And secondly, that was the point where the farm system was considered unbearable, and that raises an undeniable truth: Steinbrenner’s priority is cost-to-profit ratio, which informs the rest of the timeline here. He wanted the farm system to be better not because he wanted better results, but because he felt like it would deliver a have-my-cake-and-eat-it-too scenario of lower overhead with similar results to the dynasty years. He could have had this discussion years prior, but they chose to address it the exact moment the wheels fell off. It was predictable, but they couldn’t predict it.
Free agent signing strategies
So, inconsistent strategy is a big part of this. If the Steinbrenners’ plan was to completely rebuild, then they would not have spent significantly at all. However, in the 2013-14 offseason, they spent over $300 million on Jacoby Ellsbury, Brian McCann, and Carlos Beltran. They... weren’t great signings. The following season, the Yankees signed Chase Headley and Andrew Miller (which made more sense). After not signing a single free agent going into 2016, they turned around and signed Matt Holliday (a good idea), and spent $86 million on Aroldis Chapman (a bad idea).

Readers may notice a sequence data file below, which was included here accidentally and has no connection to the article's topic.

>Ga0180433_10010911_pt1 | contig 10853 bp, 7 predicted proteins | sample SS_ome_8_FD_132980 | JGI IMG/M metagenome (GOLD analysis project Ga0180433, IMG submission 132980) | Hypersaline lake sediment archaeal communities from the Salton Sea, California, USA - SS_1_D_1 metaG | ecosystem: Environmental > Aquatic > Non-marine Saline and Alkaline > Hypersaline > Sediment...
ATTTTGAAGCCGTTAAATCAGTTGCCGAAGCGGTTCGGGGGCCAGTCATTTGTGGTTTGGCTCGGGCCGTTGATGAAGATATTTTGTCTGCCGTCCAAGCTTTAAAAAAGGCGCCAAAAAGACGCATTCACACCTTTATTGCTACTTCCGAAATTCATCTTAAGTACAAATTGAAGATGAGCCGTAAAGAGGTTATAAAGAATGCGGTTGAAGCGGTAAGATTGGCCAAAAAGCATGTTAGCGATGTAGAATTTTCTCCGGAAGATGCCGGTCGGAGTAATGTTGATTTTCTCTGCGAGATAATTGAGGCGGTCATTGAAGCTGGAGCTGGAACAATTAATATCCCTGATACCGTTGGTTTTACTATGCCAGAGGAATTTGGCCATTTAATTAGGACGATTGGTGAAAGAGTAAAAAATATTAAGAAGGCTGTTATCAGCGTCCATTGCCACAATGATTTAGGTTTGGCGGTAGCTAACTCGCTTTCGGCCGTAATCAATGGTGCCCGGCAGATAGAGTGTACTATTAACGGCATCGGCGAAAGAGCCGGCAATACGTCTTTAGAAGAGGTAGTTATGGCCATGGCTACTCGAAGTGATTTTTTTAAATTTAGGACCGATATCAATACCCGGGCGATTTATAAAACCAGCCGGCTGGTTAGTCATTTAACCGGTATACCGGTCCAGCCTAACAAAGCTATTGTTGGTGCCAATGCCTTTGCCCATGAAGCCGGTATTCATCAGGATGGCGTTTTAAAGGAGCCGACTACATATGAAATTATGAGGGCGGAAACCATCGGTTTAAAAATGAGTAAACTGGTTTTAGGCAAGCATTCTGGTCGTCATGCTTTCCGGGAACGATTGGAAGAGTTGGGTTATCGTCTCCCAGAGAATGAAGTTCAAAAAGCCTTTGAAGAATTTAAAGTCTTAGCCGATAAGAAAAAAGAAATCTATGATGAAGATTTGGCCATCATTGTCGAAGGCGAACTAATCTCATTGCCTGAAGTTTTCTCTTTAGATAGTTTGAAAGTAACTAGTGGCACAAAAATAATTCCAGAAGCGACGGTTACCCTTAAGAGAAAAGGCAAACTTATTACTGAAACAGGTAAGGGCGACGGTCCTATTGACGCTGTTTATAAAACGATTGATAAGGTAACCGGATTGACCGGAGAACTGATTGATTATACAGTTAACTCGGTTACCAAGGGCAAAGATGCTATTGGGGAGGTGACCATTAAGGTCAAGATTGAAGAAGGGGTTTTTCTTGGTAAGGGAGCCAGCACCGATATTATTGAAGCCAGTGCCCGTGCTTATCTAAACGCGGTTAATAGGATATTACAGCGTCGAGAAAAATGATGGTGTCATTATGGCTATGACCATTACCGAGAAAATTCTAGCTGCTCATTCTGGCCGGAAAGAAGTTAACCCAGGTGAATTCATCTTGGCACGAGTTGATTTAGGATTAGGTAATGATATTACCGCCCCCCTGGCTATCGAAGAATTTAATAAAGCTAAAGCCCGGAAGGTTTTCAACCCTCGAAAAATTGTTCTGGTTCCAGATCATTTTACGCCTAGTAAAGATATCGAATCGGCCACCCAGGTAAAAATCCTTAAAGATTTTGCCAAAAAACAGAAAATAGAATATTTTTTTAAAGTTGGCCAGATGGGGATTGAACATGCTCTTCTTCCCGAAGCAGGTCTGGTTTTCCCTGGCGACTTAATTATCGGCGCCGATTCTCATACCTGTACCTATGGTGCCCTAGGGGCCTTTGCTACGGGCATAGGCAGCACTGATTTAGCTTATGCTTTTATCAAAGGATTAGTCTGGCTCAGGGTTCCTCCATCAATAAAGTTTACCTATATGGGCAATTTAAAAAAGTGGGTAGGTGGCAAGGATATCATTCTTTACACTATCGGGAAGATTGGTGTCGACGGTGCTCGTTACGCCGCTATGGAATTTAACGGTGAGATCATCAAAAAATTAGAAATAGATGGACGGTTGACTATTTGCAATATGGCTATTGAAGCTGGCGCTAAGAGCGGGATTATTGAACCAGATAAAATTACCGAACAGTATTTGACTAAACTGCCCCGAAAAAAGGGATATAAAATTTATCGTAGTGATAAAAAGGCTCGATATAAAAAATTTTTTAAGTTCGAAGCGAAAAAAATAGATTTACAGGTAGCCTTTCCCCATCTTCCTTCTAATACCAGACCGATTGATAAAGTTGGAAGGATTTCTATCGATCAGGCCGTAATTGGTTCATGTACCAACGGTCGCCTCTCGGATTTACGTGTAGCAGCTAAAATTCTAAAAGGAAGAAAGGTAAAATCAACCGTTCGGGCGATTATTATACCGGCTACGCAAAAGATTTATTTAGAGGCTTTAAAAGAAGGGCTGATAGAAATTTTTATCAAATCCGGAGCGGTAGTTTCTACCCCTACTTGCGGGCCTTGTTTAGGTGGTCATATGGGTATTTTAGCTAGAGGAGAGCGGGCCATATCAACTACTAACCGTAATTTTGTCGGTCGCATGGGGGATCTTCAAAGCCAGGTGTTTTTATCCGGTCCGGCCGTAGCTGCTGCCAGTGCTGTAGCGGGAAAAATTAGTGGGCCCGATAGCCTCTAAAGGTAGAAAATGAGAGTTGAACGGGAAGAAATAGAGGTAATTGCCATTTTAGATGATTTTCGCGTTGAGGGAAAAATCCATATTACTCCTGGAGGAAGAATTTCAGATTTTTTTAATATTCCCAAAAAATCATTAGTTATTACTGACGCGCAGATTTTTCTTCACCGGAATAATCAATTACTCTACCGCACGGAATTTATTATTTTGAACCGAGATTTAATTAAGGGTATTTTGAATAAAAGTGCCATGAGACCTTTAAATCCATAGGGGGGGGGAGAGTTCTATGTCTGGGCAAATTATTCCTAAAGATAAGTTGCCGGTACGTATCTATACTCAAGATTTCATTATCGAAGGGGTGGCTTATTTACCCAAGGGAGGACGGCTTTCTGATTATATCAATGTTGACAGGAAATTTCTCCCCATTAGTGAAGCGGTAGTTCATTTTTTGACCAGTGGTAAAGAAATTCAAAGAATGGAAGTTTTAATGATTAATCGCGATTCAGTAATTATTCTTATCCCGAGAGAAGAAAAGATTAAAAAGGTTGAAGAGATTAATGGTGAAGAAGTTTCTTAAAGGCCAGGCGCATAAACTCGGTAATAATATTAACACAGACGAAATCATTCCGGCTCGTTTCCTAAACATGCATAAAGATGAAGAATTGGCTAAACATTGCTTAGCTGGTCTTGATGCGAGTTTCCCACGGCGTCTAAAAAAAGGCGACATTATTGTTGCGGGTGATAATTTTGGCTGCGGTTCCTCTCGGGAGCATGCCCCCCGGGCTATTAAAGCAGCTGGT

So of these signings, really only a few signings make sense in retrospect. And once again, you see this cost-to-profit ratio at work: how much money are they forced to spend to make sure the team is presentable, but nothing more than that, putting the Yankees in the peculiar scenario of spending an inordinate amount one year (in a bad free agent year, no less), and then pinching pennies, and then the biggest subsequent signing is Chapman, based on this flawed logic:
“‘They love him,’’ Steinbrenner said. ‘There are so few baseball players that I feel can really get fans to buy a ticket and brings their kids to their game, and he’s one of them.’’”
It’s the same kind of thinking that led to the puzzling Ichiro Suzuki extension, meaning that Steinbrenner cares about payroll and spending, unless there’s some dumb and non-baseball-related reason they think the salary will pay for itself. This is opposed to, say, establishing the budget and letting Cashman make those decisions.